The Rotherham Minster Choral Outreach programme and choir work together to help encourage music to flourish through all aspects of the church.
Choral Outreach initially started up in the Autumn of 2019 with the aim of supporting local schools and developing musical skills for children in Key Stage 2. Despite disruption between 2020 and 2021 due to the pandemic the reaction today is positive amongst the organisers.
Schools that take part are visited weekly in term time, with the format agreed in partnership between the school and Rotherham Minster. The team work with groups of around 30 children, with 80 families attending the first event back after Covid delays in the Summer of 2021.
Each session involves songs taught by the music team, with skills and techniques developed in singing and musical knowledge.
Elliott Walker is the Centenary Project Worker based at Rotherham Minster, with his musical duties being mainly school-based:
“I’m tasked with going into our local primary schools, both within our parish and the wider Rotherham catchment. In essence this is a programme where we approach a school and offer our services to go in and provide a classroom curriculum, sometimes with afterschool choirs.
“We cover all sorts of topics, from Tudor music to volcanoes, Vikings and Victorians! I’ll go away and find lots of different music materials to go with each topic. For the afterschool choirs we teach the children how to follow and understand pitch. It’s a really fun and engaging way to enhance music in schools.
“The programme has had a real positive impact in schools and we’ve been able to really enhance the music curriculum, particularly with being able to bring singing back into schools. So many schools found when restrictions on singing ended after COVID they just didn’t really know how to do it.”
Elliott works across seven schools in a week: Kimberworth Community Primary School; Blackburn Primary School; Redscope Primary School, Roughwood Primary School; Treeton Church of England Primary School, Whiston Junior and Infant School and Herringthorpe Junior School.
These visits give those taking part the chance to perform some of the songs they’ve rehearsed in front of the schools and their parents, with a concert in the Minster before Christmas taking place in front of a collective audience of 433 people (including children and parents).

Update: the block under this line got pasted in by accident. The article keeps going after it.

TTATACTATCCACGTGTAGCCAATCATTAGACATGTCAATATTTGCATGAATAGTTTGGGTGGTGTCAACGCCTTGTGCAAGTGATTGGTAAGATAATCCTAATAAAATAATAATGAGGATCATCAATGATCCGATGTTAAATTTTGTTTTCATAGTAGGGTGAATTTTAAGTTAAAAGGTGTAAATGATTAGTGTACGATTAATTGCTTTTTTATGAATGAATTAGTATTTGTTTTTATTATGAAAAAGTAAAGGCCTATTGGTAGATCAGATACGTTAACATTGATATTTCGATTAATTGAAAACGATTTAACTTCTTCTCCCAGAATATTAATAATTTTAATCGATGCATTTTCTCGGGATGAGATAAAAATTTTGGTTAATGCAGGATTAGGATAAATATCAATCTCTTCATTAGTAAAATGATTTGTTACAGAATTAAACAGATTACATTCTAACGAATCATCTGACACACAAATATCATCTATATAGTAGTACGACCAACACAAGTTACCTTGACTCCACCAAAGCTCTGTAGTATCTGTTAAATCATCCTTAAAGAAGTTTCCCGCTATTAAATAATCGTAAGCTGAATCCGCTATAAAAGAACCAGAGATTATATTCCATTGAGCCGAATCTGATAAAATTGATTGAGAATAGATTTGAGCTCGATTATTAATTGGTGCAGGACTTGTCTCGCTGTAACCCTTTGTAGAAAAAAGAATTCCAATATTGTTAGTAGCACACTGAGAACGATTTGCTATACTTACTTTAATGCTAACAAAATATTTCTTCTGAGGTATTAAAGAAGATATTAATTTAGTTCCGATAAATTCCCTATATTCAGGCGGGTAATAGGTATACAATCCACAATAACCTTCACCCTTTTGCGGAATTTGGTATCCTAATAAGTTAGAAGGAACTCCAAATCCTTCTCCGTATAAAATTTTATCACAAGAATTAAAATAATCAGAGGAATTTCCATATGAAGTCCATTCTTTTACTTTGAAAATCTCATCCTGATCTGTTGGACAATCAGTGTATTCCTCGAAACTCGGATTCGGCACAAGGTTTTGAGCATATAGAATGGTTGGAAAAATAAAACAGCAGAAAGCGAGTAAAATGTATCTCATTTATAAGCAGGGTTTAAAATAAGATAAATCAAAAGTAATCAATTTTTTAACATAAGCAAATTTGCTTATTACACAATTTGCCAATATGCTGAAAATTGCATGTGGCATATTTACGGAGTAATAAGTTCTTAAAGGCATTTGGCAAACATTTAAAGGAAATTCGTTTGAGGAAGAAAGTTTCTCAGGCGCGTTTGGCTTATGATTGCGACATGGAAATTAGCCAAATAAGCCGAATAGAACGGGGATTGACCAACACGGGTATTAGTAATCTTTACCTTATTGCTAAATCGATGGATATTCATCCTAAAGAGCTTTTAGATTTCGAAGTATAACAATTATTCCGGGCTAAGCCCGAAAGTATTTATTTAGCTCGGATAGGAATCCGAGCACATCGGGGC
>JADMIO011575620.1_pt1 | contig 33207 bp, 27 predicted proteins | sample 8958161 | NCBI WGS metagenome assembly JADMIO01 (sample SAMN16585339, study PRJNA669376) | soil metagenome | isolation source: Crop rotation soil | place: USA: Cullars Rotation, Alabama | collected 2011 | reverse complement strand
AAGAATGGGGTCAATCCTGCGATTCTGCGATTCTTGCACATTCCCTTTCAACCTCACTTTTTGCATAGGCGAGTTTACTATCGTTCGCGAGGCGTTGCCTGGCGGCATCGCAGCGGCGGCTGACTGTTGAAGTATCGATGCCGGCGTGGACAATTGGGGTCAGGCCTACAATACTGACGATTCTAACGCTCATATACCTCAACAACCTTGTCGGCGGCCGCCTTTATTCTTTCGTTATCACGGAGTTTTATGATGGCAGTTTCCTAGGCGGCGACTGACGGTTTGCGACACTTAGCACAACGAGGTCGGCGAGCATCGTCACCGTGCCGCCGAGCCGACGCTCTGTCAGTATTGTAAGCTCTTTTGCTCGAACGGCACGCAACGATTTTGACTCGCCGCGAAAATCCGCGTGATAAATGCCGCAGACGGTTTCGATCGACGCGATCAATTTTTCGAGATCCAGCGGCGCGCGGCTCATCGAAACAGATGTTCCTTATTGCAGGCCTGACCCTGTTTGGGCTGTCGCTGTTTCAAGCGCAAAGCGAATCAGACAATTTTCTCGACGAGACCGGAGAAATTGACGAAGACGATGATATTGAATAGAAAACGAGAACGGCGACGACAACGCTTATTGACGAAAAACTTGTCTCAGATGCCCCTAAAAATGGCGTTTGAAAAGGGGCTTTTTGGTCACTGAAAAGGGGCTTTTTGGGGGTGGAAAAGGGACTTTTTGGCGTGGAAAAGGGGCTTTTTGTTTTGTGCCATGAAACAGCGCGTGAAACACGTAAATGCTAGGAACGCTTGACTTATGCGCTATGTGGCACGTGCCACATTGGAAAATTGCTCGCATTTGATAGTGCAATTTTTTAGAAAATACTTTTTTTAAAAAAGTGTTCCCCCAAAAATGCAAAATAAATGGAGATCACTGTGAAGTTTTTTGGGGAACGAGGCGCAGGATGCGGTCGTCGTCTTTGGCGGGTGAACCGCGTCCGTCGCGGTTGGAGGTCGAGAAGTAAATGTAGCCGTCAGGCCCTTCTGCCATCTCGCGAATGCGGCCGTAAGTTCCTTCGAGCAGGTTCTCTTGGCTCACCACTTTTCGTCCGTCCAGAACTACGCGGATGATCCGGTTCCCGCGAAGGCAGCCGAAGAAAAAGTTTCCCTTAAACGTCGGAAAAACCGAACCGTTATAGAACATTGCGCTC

Ian Wilcock is the Musical Director at Rotherham Minster:
Ian: “The idea is to draw more people into the relational fringe of the church and then more people into the body of the church, with hopefully some help for those who haven’t encountered faith before to start their own faith journey.
“There will be people who we work with, such as families and young people, who decide they want to explore Christianity further. It’s a way of engaging with the community to grow the church younger, as Bishop Pete would say. Many churches throughout the country have seen the average age of congregations increase over the years, so this is one way we’re trying to increase the numbers of young people and their families within the church.”
Numbers in the Minster Choir treble section have increased over the last year, with around 15 choristers on the books who come regularly to rehearsals. Each chorister rehearses weekly during term time and sings at the all age service on the first Sunday day of each month.
There’s a focus on gradually easing participants into what isn’t always a familiar community for some people, especially those who don’t come from a church background. There’s the opportunity for people to stay after the rehearsals to explore faith in more detail with Rev Canon Phil Batchford (Vicar of Rotherham Minster), but no compulsion to do so.
Ian explains that the musical teams operate in a multicultural community, and there are no hidden agendas from anyone:
“There are a number of children there from different faiths and with no faith. We’re very open in the fact that we are a faith community and we are a Christian community. We are offering what we are offering as our Christian gift, but we do secular stuff with the children unless the school asks us to do otherwise.
“We’re not just something for special people; we’re actually part of the Rotherham community and we are here to serve the community. The music is an excellent way of doing that because it’s accessible. As the Vicar Phil Batchford would say, Rotherham Minster is for the whole of Rotherham.”
Elliott adds that music can help to break down barriers for people who aren’t from a church background:
“It’s that first initial step of coming into the building. It’s important to remove the initial anxieties of walking into church because I think we all feel walking into a new place, even as adults, can be quite nerve-wracking – especially at church.
“It’s been great to see children and families really connect with all the forms of music that’s been taking place in schools and at Rotherham Minster.”
This work is funded through an SDF (Strategic Development Fund) grant from the national church and we’re really grateful for the opportunities that have been created from this blessing.